SYDNEY, Feb 17 (Reuters) – The Australian and New Zealand dollars stepped back from major resistance barriers on Wednesday as a jump in Treasury yields gave the U.S. dollar a reprieve, while domestic bonds took a beating amid fears of faster global inflation.
The Aussie eased to $0.7753 and away from a four-week top of $0.7805. The failure to clear the January peak of $0.7819 could now see it test support around $0.7713.
The kiwi dollar slipped to $0.7198 and back from a six-week peak of $0.7269. It also failed to break the January high of $0.7314, opening up a test of $0.7178 and $0.7136.
The U.S. dollar was benefiting from rising yields; it was not alone. Australian 10-year yields climbed even more to hit 1.421%, the highest since a brief spike during the market mayhem of last March.
Yields were up 20 basis points in just two days and widened the spread over Treasuries to 10 basis points, from 2 basis points late last week.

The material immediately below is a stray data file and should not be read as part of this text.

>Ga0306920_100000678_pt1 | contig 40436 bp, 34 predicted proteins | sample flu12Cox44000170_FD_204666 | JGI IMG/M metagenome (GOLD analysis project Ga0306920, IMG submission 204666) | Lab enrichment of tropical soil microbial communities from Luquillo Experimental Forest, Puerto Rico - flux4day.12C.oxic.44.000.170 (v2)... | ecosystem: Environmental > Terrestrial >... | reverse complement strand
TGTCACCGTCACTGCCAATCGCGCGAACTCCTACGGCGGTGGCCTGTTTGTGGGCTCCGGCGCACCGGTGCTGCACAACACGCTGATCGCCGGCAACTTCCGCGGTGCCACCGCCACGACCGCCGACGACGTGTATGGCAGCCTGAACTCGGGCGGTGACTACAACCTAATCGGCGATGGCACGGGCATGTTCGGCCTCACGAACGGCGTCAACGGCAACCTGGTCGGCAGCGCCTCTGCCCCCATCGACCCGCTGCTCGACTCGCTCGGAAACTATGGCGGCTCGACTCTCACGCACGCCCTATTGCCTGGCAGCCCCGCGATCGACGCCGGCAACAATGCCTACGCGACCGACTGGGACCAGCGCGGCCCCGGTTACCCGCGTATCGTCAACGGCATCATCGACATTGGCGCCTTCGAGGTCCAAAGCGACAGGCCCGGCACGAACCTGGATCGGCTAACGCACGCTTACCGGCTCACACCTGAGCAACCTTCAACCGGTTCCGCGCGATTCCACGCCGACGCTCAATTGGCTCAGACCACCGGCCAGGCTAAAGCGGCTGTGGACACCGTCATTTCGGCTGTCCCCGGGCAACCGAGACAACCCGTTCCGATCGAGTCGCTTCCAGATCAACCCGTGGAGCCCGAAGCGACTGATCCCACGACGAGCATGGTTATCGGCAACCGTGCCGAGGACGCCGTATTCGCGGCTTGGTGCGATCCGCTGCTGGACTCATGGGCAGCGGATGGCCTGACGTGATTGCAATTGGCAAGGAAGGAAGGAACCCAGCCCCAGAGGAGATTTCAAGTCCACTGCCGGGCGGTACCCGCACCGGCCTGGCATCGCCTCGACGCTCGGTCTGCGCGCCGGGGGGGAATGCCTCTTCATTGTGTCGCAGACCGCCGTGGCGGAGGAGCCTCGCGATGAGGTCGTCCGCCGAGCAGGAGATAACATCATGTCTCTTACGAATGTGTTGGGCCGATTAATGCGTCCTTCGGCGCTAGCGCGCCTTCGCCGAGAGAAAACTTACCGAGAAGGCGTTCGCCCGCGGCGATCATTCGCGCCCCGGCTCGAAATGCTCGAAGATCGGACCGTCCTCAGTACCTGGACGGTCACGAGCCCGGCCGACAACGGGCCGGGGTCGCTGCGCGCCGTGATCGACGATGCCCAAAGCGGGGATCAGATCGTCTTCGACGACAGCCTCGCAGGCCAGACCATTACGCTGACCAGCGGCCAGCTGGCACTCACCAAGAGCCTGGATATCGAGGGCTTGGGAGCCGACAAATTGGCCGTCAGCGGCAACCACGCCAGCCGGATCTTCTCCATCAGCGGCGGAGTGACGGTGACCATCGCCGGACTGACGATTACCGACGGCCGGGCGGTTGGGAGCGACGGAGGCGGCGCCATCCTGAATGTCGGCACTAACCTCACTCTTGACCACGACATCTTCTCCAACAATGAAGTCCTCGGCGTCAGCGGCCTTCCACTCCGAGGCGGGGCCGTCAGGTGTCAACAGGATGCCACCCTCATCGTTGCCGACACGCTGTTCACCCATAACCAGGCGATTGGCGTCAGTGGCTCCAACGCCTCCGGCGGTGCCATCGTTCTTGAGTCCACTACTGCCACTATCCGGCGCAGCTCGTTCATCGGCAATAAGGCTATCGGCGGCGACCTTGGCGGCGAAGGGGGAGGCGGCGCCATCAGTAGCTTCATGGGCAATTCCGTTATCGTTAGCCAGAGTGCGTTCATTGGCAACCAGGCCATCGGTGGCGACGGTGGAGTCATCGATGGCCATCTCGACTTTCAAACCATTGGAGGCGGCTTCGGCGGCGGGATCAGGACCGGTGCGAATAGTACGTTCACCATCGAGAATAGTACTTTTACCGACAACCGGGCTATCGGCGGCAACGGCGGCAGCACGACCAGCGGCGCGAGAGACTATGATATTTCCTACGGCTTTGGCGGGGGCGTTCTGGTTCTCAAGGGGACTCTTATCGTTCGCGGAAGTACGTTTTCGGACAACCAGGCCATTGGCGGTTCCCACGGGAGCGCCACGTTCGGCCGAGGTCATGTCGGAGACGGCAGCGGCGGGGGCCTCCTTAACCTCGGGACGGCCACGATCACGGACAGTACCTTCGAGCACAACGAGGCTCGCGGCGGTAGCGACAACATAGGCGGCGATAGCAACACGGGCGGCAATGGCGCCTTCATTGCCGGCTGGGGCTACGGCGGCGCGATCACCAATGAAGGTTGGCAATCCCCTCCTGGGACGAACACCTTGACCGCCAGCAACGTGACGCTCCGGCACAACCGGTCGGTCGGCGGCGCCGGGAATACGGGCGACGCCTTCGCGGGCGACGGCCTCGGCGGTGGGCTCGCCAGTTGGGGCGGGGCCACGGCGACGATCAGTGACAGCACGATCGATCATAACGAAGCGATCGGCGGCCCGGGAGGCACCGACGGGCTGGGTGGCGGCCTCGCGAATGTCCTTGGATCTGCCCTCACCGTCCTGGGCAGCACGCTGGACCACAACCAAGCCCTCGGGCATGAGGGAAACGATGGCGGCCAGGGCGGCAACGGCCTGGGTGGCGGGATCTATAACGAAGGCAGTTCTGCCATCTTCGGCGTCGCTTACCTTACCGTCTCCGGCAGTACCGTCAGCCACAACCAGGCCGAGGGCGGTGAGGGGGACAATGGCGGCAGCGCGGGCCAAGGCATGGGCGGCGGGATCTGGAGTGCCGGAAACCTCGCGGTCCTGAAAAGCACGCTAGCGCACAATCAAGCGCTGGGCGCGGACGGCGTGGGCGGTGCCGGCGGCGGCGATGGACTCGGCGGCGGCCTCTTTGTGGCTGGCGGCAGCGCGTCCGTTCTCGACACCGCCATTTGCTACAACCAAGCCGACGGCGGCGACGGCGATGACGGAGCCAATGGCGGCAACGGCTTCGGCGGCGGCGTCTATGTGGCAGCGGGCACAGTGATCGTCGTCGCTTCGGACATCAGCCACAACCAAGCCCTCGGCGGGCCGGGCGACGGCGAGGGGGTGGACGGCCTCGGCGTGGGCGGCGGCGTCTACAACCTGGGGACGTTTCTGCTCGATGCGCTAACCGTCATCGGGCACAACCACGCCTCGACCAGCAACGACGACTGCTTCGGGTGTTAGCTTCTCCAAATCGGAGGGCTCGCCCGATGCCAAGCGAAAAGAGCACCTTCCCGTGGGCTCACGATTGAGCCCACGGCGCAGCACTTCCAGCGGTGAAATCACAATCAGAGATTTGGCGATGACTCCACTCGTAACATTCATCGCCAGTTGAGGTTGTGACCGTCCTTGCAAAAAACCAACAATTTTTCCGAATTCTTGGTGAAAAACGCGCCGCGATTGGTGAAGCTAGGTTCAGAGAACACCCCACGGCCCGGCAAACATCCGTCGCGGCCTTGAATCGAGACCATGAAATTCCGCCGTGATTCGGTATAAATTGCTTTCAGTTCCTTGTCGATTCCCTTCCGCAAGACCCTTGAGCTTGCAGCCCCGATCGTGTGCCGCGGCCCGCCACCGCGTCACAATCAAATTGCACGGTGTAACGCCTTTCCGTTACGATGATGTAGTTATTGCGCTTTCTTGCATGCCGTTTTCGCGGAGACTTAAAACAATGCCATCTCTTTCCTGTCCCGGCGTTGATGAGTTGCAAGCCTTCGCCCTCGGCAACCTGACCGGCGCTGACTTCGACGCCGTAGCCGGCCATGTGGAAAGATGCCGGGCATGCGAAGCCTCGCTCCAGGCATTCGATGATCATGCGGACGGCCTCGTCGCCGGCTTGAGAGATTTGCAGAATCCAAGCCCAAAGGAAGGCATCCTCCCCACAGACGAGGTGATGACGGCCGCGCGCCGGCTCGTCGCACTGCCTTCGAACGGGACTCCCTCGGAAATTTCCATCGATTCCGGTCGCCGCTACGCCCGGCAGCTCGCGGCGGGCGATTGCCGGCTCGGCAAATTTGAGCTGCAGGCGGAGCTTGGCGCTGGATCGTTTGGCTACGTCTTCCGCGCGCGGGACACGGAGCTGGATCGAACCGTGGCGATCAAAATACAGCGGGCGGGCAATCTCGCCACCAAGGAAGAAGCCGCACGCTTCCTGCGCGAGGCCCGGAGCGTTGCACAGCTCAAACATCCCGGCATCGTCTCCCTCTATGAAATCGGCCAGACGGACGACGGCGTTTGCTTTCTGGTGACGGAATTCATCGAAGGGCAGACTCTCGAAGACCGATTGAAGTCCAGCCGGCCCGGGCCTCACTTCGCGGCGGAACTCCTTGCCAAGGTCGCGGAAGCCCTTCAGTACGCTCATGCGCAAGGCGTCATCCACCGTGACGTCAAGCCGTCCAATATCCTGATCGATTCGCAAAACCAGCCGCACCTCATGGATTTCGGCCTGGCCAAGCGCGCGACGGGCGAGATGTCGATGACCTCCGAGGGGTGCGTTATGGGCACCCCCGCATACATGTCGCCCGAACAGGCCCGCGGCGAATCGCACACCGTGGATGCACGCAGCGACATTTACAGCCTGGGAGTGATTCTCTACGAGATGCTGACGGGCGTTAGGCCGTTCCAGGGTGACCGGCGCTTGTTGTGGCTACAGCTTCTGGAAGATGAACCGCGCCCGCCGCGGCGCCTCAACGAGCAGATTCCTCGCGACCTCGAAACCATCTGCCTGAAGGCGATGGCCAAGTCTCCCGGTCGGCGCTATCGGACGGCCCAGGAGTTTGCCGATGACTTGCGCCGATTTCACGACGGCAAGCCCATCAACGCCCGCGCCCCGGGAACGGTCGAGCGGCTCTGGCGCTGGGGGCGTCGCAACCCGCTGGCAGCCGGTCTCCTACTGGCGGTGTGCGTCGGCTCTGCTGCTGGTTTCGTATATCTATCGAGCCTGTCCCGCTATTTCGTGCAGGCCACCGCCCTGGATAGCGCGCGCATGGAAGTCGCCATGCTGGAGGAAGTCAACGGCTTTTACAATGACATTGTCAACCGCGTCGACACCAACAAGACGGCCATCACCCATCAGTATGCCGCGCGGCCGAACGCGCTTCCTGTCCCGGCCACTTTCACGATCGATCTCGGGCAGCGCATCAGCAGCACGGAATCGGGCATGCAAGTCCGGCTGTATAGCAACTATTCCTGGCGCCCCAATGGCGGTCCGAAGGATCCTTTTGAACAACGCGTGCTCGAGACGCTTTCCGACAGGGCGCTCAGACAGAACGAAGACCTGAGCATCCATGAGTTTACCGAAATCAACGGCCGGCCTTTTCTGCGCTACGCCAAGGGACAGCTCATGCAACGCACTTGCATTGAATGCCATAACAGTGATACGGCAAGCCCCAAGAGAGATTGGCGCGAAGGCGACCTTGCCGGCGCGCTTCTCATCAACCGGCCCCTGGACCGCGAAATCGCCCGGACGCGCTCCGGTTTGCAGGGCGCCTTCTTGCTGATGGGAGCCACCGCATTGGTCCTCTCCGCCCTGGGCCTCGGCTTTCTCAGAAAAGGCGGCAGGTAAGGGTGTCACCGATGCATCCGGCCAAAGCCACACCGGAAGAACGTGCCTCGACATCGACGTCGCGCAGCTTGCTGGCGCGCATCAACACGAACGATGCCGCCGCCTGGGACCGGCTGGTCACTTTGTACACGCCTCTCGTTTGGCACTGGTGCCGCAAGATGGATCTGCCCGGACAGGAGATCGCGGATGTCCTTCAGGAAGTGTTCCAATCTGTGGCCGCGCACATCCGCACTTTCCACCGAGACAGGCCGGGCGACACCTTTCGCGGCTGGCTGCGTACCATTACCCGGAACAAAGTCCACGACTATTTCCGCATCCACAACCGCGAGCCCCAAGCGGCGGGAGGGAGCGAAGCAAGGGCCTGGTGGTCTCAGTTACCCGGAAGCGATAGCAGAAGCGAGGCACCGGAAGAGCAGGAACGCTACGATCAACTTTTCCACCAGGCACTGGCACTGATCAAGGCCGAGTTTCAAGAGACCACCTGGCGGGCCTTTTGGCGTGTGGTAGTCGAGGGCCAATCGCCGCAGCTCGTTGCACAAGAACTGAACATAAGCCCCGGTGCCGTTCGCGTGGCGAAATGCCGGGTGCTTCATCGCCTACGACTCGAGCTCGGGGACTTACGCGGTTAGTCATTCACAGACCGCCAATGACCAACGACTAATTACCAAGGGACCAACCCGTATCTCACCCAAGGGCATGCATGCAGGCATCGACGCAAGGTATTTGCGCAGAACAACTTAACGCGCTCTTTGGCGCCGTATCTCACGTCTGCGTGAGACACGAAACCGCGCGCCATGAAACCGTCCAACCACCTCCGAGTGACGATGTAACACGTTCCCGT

Three-year yields remained pinned at 0.129% thanks to the Reserve Bank of Australia’s (RBA) continued commitment to super-easy policy.
RBA Assistant Governor Christopher Kent on Wednesday estimated the Aussie would have been 5% higher without those policies.
The spread between three- and 10-year yields widened to 129 basis points, the steepest curve since early 2014 and a potential boon to bank earnings.
Across in New Zealand, 10-year yields shot to 1.558% having risen 18 basis points on Tuesday alone.
The market has been reconsidering how long the Reserve Bank of New Zealand (RBNZ) will maintain its stimulus package given the economy has rebounded and house prices are booming.
The central bank holds its first policy meeting of the year next week and investors assume it will keep rates at 0.25% but acknowledge the better economic background.
“The RBNZ might talk less about looming downside risks, and will probably not actively promote the possibility of further rate cuts, as it did over most of last year,” said Dominick Stephens, Westpac’s chief economist for NZ.
He expects the RBNZ will not start to hike rates until 2024, but could tinker with its bond buying programme next week.
“It seems a lot like the RBNZ has decided to slow the pace of bond purchases and allow long-term interest rates to rise, even though no such policy decision has been announced,” said Stephens.
(Reporting by Wayne Cole Editing by Shri Navaratnam)